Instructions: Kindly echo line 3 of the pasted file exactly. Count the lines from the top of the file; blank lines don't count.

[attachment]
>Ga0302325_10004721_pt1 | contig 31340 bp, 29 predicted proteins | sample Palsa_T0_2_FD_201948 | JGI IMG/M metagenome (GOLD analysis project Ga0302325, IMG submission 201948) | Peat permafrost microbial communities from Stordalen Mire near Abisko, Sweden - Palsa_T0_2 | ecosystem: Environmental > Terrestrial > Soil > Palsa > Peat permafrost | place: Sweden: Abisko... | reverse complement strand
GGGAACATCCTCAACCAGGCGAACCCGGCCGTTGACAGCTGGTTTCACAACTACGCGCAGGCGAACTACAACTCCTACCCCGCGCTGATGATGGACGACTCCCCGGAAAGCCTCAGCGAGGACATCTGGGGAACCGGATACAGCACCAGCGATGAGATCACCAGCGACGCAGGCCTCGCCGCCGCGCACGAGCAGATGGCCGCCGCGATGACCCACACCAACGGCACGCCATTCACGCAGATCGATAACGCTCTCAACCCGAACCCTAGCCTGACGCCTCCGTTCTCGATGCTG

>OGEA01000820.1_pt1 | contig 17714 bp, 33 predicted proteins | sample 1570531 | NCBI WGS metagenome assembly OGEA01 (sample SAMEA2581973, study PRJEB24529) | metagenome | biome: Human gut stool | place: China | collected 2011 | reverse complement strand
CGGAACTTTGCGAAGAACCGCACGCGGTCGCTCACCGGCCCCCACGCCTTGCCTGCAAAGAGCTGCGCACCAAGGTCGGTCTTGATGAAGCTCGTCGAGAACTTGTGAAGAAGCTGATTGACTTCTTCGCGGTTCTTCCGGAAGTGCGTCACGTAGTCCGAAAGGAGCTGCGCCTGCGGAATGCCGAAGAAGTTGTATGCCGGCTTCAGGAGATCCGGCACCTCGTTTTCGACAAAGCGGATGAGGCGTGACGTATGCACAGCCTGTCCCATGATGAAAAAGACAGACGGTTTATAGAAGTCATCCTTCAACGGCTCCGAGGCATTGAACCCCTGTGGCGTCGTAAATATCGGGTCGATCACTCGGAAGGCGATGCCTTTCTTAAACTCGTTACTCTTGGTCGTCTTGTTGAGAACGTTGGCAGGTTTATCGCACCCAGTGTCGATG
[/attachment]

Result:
>OGEA01000820.1_pt1 | contig 17714 bp, 33 predicted proteins | sample 1570531 | NCBI WGS metagenome assembly OGEA01 (sample SAMEA2581973, study PRJEB24529) | metagenome | biome: Human gut stool | place: China | collected 2011 | reverse complement strand